In these poems, Jeremy Brooks is a master of mystery and clarity. There is an unpretentious, timeless, flowing beauty in this collection. They reflect the Welsh valley where even the grass is wonderful and the river sings at the top of its voices as it crashes over the rocks towards the sea. (Tribute by Adrian Mitchell on book cover.)
Daw dawn Jeremy Brooks fel bardd i'r amlwg yn y casgliad hwn. Ceir yn y cerddi hyn harddwch syml a digyfnewid. Maen nhw'n portreadu'r dyffryn Cymreig lle mae'r borfa yn lasach a'r afon yn sisial yn uchel wrth lifo i'r môr.
Jeremy Brooks died in 1994. Famous for his work in the theatre, TV and radio as a playwright and adaptor of foreign classics (for the RSC and Theatr Clwyd), he was also a successful novelist but is not well-known as a poet.
A few of the poems here appeared singly in the 50s but, unfortunately, much of his later poetry was mysteriously lost. Although born in Southampton and working much in London, Wales seems to have been his chosen home and its mountains inspired much of this poetry. His experiments with form, particularly internal and half-rhymes, may indicate an interest in Welsh poetry, but these features are also evident in Auden's work of the same period.
The title of the selection I feel is inaccurate - in fact, it opens with several London poems. His ‘On Waterloo Bridge’ is perhaps a conscious update of Wordsworth's from Westminster Bridge, but already shows Brooks' most persistent theme: the need to appreciate the beauty of the world amid the rush of daily life. The city's beauty, however, seems ultimately cruel and devouring; the Welsh poems, for all the persistence of rain and the danger of mountains, describe a more positive, vibrant power.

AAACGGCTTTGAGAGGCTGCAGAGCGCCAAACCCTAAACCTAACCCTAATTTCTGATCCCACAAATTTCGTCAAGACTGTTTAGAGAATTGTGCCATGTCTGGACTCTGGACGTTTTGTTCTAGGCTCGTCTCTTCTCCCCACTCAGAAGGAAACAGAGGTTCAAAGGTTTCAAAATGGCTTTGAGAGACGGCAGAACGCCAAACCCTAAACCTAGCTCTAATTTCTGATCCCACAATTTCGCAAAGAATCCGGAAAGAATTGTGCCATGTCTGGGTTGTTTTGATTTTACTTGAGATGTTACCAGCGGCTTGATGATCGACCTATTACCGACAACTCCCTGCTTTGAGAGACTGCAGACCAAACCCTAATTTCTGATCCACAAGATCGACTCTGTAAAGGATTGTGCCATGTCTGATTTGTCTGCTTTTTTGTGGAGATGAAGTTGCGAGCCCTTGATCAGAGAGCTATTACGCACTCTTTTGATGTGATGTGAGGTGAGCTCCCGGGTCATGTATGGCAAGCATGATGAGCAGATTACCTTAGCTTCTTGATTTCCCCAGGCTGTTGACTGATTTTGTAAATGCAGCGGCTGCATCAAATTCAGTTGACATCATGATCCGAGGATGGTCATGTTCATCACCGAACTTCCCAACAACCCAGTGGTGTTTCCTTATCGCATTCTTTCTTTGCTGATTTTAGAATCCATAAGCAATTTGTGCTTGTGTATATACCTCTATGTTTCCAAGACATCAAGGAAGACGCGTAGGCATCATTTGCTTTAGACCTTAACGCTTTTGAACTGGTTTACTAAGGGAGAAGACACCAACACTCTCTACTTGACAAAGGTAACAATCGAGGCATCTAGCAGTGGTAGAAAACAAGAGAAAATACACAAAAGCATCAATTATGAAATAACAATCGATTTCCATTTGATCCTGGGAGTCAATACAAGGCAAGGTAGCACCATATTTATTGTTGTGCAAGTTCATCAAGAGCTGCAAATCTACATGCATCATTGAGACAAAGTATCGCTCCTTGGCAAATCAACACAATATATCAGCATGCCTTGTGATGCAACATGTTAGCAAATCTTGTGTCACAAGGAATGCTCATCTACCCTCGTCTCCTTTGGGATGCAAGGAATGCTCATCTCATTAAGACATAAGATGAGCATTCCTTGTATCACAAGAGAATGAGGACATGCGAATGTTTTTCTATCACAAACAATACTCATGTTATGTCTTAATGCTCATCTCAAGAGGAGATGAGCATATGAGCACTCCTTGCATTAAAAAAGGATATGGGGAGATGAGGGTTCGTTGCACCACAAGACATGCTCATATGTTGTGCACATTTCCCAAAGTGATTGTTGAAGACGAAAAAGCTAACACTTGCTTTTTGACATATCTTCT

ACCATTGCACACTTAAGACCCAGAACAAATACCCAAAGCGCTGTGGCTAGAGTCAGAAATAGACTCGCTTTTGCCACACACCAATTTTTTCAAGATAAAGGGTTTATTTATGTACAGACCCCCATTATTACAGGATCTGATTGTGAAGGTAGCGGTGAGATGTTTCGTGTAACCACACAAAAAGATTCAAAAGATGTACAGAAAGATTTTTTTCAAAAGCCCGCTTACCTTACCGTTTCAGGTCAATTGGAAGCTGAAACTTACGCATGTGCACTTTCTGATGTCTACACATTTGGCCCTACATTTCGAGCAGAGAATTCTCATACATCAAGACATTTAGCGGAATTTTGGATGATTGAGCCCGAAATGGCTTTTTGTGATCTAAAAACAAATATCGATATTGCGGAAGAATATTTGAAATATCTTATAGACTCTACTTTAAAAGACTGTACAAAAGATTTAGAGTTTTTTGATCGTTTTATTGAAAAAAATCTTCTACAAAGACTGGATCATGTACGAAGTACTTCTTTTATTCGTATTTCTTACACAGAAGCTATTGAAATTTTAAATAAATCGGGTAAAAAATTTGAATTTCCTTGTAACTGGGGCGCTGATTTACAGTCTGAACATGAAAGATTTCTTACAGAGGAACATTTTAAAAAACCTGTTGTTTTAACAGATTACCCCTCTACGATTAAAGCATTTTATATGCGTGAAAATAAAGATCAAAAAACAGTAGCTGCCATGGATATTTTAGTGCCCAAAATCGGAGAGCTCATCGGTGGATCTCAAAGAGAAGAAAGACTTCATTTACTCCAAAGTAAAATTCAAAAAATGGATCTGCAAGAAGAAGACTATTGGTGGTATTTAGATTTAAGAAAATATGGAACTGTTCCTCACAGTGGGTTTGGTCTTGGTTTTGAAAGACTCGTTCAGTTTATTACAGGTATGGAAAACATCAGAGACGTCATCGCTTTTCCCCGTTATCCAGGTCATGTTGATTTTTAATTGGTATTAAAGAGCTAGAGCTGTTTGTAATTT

Although there is little direct reference to the war, Brooks' experiences in it may well have sharpened his sense of seizing the moment and taking risks in order to live fully. Not being sufficiently aware and alive is, to him, the worst kind of death. ‘Death of Our Own Making’ is one of the best expressions of this. His poems to those he loved have the same sense of risk and fragility. This may come out in rueful humour, as in ‘Loving You Leaves Me Naked’, in the understated longing of ‘The Garden Gate’ or the fearful intensity of ‘One Noisy Autumn Day’. ‘Margaret’, written for his daughter, captures both the ultimate cold-war fears of the 50s and his own loving hope for her.
His poetry and his mountaineering seem to have both been part of the same quest: ‘We are not tame, we fear the night,/ We seek ourselves. Frail is our name.’ In ‘Relationships’ the moment of revelation is brief and hard to capture: ‘We shall never/ Remember the order or the knowledge/ After the moment; but remember/ Only the moment's feel, like a river/ Remembering a bridge.’ Jeremy Brooks was famous for many talents; this selection adds to these his poetic work which, until now was known only to his friends.
It is possible to use this review for promotional purposes, but the following acknowledgment should be included: A review from www.gwales.com, with the permission of the Welsh Books Council.
Gellir defnyddio'r adolygiad hwn at bwrpas hybu, ond gofynnir i chi gynnwys y gydnabyddiaeth ganlynol: Adolygiad oddi ar www.gwales.com, trwy ganiatâd Cyngor Llyfrau Cymru.